For Elektra, the daughter of a Greek diplomat turned ninja assassin, she’s been killed three times but each time came back stronger, more determined and more resolute. Created by Frank Miller in 1981′s Daredevil #168 based on a character he had made as a teen, Elektra was a violent counterpoint to the Catholic-tinged heroics of Matt Murdock, being equal parts ally and antagonist. Trained by both Daredevil’s mentor Stick and the Japanese ninja organization known as the Hand, Elektra has gone on to work for virtually everyone in the Marvel U from S.H.I.E.L.D. to Kingpin, HYDRA, and now as a member of Thunderbolt Ross’ Thunderbolts.
Forged in fire through writers like Miller, Chichester, Bendis and Rucka, Elektra has become much more than the one-off character originally intended. As long as she stays away from the creepy T&A, bad girl territory she’s sometimes pulled into, she can be a pivotal and dramatic addition to any story — and even on her own. In this week’s Where Do I Start?, we go from her origins in 1982 to the modern day to find the heart and soul of this one-time Hand assassin.
But above all else, avoid the movie.
Daredevil Visionairies: Frank Miller, Vol. 2: Frank Miller’s legacy on Daredevil came to define the character more than anyone before or after — even his creators. One of his many gifts to the Marvel Universe and Daredevil was the introduction of Elektra. This second volume of his run on the Daredevil title collects everything from her first appearance in #168 to her (first) death in #181, including the postmortem the next issue.This really sets the tone for everything that’s gone after, with Frank Miller in full force like few times in his career.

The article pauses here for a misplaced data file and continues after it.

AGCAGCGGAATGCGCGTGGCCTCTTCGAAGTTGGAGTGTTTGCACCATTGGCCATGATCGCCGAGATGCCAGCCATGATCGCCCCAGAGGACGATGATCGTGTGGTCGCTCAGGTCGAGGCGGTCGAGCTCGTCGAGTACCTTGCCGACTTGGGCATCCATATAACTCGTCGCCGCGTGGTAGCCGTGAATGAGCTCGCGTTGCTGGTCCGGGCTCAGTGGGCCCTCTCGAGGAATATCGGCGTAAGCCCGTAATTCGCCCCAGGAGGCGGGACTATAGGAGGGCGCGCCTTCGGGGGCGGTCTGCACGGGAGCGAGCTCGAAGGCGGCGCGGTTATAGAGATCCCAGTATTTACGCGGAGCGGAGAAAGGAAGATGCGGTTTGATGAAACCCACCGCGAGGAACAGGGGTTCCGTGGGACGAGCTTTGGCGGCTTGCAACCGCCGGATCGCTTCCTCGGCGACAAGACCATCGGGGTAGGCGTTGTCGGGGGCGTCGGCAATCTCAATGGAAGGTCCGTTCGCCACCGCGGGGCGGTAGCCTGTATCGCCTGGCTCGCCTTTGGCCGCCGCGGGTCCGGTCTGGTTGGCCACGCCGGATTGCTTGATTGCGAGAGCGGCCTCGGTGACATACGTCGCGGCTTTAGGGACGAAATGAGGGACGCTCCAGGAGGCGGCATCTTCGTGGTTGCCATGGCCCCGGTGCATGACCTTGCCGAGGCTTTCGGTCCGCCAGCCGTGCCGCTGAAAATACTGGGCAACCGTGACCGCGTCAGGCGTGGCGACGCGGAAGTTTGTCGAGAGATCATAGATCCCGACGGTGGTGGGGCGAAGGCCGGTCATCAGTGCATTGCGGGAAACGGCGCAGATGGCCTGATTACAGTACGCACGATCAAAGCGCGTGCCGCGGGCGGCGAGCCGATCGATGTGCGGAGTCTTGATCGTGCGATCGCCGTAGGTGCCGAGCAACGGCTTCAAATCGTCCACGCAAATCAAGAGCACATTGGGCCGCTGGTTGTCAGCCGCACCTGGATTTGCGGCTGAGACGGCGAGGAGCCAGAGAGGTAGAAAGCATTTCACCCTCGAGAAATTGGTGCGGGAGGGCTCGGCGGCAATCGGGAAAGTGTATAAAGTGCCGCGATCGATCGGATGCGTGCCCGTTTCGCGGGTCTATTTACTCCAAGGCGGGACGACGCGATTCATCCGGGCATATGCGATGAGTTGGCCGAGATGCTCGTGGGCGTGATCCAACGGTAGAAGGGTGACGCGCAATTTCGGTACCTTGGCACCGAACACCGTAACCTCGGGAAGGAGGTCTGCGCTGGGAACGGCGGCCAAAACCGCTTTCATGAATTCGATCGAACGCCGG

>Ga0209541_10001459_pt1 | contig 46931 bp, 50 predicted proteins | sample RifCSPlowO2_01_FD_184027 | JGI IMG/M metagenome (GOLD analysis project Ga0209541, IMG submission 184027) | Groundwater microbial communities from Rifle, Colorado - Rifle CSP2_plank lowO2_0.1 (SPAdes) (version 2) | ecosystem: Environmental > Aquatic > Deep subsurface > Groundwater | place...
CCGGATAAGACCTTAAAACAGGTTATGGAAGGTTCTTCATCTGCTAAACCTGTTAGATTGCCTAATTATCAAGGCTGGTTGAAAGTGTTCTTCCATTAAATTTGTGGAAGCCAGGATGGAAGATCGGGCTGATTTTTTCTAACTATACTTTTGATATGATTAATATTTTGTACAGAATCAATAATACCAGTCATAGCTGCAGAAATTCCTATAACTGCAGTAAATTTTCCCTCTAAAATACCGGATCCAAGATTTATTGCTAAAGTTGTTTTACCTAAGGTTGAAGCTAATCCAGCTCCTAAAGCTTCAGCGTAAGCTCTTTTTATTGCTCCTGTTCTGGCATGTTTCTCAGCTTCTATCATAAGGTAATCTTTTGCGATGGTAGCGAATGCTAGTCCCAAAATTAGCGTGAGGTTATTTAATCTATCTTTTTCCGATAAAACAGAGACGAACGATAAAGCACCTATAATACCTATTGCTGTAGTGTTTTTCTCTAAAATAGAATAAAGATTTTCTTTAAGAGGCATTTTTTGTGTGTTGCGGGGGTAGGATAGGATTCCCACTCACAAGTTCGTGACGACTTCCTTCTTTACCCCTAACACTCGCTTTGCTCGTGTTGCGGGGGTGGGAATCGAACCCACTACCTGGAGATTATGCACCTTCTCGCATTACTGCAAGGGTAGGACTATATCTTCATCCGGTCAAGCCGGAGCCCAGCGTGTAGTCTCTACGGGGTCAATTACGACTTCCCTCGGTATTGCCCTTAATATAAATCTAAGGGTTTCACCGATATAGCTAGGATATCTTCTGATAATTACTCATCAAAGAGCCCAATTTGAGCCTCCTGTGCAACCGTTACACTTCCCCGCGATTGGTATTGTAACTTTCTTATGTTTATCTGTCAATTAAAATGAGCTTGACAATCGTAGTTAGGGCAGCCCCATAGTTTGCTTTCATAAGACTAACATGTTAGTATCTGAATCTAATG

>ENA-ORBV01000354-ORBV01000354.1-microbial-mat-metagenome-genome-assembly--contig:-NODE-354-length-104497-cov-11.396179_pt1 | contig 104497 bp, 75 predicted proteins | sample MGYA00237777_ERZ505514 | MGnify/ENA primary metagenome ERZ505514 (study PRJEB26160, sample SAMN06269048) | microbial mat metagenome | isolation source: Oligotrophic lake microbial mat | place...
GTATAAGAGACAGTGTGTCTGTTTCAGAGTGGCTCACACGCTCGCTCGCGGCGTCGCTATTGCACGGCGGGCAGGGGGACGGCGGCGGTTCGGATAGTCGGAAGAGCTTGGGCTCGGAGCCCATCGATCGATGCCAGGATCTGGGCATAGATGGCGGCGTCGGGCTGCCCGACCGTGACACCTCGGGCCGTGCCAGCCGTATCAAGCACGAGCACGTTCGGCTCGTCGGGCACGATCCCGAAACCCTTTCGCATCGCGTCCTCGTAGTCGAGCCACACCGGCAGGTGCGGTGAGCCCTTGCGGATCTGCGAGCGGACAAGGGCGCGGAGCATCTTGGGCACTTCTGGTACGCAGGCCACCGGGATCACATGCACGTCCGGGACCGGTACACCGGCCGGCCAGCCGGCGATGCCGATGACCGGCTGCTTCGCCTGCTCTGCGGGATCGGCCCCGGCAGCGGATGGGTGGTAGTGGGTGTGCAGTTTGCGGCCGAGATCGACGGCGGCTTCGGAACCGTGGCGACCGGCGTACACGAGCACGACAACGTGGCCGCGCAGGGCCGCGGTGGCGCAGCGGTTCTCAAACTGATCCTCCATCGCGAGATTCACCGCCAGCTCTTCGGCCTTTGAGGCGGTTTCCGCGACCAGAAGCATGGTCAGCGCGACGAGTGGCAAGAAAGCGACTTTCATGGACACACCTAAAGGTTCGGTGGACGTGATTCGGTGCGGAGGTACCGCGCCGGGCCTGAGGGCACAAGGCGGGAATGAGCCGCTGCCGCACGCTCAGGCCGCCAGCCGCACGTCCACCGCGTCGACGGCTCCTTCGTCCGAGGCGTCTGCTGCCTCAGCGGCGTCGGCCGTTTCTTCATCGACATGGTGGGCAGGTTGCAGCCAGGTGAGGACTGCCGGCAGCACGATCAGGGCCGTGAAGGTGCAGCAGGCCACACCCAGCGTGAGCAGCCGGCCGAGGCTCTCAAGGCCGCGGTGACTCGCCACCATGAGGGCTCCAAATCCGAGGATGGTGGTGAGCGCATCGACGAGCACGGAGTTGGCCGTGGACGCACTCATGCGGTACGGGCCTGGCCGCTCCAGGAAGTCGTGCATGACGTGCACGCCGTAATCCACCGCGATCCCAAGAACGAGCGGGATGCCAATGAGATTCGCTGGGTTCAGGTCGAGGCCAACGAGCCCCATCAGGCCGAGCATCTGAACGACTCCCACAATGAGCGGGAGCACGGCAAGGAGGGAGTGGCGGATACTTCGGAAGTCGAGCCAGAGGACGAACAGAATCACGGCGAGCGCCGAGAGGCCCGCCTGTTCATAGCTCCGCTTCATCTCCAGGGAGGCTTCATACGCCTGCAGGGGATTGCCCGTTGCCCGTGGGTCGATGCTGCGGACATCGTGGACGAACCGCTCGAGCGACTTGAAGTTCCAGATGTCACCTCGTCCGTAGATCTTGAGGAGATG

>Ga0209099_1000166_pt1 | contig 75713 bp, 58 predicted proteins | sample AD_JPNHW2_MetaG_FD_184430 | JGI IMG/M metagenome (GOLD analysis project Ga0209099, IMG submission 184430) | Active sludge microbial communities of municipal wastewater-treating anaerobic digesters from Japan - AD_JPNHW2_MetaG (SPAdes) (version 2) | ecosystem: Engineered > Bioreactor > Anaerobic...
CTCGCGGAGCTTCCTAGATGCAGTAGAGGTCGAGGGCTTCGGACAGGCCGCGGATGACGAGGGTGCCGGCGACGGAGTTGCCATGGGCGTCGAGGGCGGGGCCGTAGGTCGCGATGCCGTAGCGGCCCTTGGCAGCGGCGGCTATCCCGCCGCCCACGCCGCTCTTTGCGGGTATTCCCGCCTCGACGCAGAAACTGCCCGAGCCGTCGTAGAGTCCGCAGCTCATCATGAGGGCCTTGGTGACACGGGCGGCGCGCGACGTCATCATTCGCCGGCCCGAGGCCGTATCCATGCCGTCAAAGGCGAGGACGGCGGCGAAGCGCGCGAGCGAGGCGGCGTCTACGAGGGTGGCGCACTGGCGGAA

Elektra By Frank Miller & Bill Sienkiewicz Omnibus: After killing her just a few years earlier, Miller returns to his Greek ninja creation in a series of great collaborations with Bill Sienkiewicz spread over one miniseries, one graphic novel, one anthology story and a great (but forgotten) What If? issue. iFanboy has gone on record of saying how good Elektra: Assassin is (which is included in this volume), but in addition to that is What If? #35, “What If Elektra Had Lived?” In this oft-forgotten story, we see what would happen if she hadn’t been struck down by Bullseye and had rebelled against the Kingpin. They end up in a life far different from what they have now in comics, part Blade Runner and part True Romance.
Elektra: The Scorpio Key: One of the lesser known Bendis stories in his massive Marvel oeuvre, this six issue arc by a pre-Daredevil Bendis and misguided art by Chuck Austen takes Elektra out of the ashes and into the employ of Nick Fury’s S.H.I.E.L.D. to assassinate Marvel’s version of Saddam Hussein and recover an artifact from Fury’s past called the Scorpio Key. This isn’t the Bendis we know now from his work on Powers or Avengers, as this feels looser and less trained but still full of intense dialogue and setting Elektra down a more realistic and personal path. Austen’s art brings this book down several notches from what it could be as it veers into the T&A territory I mentioned.
Elektra by Greg Rucka Ultimate Collection: Likewise marred by some questionable art choices, Rucka overcomes it as best as he could and quietly becomes the most powerful chronicler of Elektra’s story since Miller back in the 80s. Fresh off his work on Queen & Country, Rucka central conceit is what if Elektra can’t get work as an assassin. To hot to be hired, the idea of an out-of-work contract killer pushes Elektra down some different paths than we’ve ever seen for the character. The single bright spots in the art is two issues by Carlos Meglia that, although cartoonish (especially in comparison to the pseudo-realism the other artists use), really gives the character some spirit that was never followed up on much before or sense.